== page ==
Date: Mon, 7 Aug 1995 08:18:34 -0400
From: David DaileyDavid.P.Dailey@williams.edu
Keith Handley email@example.com writes
> I'm no copyright expert or lawyer, but maybe that helps in this case.
> If I buy a new book, I can do anything I want to with it; tear it
> up, give it away, re-sell it, burn it. It is MY property, to do with
> what I want, EXCEPT (due to the Founders' provisions) copy it. Why
> is that? (The same applies to patented things.) It's my property,
> isn't it? I'd say that in copyright, my property rights are being
> taken away.
This reminds me a bit of something that has been passing back and forth across my corpus collossum for the past couple of months: namely that growing copyright law in duration is not sufficient -- it ought to grow in complexity as well.
It is not enough to have a body of law that holds the majority of the citizenry as unwitting offenders. It is not enough to make it extremely difficult for the user of technology to understand how he or she might avoid infringing on someone's cerebral artifacts. We should borrow heavily from the juris prudence of real property and recast all matters cerebral into the terminology of molecular objects.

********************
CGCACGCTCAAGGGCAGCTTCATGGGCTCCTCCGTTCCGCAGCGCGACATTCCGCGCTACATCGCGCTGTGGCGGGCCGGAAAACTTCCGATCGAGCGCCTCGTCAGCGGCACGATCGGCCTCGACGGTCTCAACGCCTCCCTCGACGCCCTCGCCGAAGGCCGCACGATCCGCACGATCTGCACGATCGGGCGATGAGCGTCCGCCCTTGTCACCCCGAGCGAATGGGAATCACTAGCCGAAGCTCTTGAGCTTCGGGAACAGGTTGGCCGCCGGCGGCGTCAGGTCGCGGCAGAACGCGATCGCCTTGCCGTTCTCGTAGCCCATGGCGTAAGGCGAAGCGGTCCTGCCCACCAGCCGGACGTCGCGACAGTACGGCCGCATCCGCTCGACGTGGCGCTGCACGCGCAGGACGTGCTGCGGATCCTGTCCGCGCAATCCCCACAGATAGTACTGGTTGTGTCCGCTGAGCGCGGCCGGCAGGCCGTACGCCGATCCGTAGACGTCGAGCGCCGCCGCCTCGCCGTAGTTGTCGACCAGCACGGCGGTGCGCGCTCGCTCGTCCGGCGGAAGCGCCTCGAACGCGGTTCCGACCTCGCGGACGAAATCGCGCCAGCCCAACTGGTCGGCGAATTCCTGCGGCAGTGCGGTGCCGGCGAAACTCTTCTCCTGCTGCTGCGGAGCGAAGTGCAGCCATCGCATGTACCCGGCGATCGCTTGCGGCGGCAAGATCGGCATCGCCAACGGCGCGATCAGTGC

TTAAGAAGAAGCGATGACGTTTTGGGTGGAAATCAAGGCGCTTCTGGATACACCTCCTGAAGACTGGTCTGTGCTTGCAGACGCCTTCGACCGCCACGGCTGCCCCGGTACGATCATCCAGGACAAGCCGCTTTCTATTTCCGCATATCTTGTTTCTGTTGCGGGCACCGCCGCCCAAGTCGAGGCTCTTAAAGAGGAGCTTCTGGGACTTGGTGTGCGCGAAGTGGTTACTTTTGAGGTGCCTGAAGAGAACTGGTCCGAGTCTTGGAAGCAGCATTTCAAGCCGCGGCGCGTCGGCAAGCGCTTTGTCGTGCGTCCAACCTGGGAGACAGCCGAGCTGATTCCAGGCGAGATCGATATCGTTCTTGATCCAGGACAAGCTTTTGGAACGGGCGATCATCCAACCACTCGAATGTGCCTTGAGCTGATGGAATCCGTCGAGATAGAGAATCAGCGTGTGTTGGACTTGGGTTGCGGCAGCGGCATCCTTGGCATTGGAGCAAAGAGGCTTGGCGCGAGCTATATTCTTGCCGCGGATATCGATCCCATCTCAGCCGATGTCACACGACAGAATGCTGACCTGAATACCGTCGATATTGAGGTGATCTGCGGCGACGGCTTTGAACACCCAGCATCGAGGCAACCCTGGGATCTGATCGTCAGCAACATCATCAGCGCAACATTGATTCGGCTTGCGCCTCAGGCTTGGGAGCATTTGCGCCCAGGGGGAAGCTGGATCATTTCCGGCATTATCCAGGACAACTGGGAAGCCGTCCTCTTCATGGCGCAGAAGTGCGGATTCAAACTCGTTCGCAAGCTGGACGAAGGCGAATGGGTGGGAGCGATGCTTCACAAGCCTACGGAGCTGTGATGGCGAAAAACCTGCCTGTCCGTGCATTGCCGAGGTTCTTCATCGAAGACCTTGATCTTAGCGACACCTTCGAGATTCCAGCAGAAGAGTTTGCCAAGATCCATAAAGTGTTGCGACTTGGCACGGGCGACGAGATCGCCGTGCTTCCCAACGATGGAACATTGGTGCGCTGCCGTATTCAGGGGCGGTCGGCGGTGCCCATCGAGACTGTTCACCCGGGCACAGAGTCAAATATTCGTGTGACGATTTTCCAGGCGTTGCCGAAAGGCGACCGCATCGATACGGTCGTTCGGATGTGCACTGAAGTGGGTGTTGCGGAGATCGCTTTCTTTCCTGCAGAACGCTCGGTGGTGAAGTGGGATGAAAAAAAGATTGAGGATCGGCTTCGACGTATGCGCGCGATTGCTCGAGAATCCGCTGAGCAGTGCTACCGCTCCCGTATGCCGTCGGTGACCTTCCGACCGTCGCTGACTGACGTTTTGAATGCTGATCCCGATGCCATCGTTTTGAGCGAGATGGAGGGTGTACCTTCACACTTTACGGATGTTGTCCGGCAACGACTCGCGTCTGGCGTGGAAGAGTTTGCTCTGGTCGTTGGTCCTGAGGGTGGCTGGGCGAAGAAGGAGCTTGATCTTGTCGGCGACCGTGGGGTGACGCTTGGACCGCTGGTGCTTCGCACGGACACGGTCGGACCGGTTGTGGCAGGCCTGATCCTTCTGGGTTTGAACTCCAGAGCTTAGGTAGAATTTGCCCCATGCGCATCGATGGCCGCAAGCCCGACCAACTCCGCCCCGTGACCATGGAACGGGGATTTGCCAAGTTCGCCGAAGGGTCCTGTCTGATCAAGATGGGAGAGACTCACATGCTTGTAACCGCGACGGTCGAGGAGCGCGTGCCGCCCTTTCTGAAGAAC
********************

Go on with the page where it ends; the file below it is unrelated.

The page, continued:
Ideas could thus be repackaged and resold, but would first undergo title searches. We might define (based on some stroke of brilliance in mensuration theory) a grand topological space of ideas in which proximity is as tightly defined as it is in the world of farms and crops. In such a space, for one to express a new idea which is similar to some predecessor, one would have to seek an easement. Defining the non-molecular analogues of such things as water and mineral rights, poaching, and zoning would all follow suit. For example, in the "neighborhood" of discussions about copyright law, zoning laws could require that to express sarcasm one must first seek a variance.
(apologies to all, I am in the process of buying a house)
David Dailey (firstname.lastname@example.org)